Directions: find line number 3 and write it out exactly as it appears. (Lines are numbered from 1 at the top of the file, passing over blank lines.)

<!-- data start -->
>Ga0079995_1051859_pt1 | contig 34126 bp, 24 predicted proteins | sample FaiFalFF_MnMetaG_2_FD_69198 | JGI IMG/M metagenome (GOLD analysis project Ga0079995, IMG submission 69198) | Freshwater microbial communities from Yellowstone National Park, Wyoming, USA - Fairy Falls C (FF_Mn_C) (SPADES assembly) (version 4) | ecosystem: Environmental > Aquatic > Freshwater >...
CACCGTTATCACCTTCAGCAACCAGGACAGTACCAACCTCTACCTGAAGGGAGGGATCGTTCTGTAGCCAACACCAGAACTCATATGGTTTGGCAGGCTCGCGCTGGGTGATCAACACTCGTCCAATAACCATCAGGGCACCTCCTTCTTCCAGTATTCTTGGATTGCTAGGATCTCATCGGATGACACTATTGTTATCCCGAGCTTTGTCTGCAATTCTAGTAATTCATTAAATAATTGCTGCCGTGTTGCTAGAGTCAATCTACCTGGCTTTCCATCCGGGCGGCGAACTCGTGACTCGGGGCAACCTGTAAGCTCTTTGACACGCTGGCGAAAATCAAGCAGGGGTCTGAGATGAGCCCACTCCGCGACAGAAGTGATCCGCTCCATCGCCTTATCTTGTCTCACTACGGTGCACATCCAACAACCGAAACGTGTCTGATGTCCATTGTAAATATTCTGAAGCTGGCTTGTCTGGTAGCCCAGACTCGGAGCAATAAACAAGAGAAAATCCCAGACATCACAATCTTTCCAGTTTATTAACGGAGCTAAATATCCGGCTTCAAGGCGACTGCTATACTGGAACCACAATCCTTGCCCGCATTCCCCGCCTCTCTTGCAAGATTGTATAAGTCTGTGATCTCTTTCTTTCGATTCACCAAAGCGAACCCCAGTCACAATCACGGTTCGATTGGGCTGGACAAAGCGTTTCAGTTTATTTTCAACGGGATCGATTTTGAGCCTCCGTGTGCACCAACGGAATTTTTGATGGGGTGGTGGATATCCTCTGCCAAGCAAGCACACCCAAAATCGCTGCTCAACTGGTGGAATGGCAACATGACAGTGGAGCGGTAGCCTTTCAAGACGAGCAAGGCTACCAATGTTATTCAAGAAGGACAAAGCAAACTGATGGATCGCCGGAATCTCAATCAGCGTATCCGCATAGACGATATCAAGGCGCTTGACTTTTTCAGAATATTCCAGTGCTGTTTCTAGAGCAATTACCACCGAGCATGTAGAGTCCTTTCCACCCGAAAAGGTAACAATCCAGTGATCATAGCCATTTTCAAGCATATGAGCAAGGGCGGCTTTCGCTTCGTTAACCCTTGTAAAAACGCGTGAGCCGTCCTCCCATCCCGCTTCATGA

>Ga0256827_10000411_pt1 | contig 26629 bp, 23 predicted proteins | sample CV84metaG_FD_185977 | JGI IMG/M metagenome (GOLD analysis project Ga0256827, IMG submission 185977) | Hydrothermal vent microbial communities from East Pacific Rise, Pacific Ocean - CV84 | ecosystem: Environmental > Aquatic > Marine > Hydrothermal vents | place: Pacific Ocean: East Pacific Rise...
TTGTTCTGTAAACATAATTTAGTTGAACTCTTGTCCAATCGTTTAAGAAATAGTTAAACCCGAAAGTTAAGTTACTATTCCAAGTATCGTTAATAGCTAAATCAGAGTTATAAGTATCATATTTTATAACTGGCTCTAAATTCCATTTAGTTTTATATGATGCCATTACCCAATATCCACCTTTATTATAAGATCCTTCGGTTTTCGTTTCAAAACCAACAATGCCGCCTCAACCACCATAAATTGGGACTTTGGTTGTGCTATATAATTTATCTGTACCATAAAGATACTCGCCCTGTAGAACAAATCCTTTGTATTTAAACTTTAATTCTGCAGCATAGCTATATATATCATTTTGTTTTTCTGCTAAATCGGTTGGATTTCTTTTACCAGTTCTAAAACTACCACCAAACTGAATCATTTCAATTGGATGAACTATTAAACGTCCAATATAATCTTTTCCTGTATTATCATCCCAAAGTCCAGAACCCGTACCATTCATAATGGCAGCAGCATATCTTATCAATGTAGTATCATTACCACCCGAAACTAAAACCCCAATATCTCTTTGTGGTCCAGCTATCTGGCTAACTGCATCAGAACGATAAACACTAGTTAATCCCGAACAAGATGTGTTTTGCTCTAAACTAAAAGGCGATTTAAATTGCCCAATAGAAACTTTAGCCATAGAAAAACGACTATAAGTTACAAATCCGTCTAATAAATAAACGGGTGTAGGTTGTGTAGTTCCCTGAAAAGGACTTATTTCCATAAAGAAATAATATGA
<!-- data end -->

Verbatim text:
>Ga0256827_10000411_pt1 | contig 26629 bp, 23 predicted proteins | sample CV84metaG_FD_185977 | JGI IMG/M metagenome (GOLD analysis project Ga0256827, IMG submission 185977) | Hydrothermal vent microbial communities from East Pacific Rise, Pacific Ocean - CV84 | ecosystem: Environmental > Aquatic > Marine > Hydrothermal vents | place: Pacific Ocean: East Pacific Rise...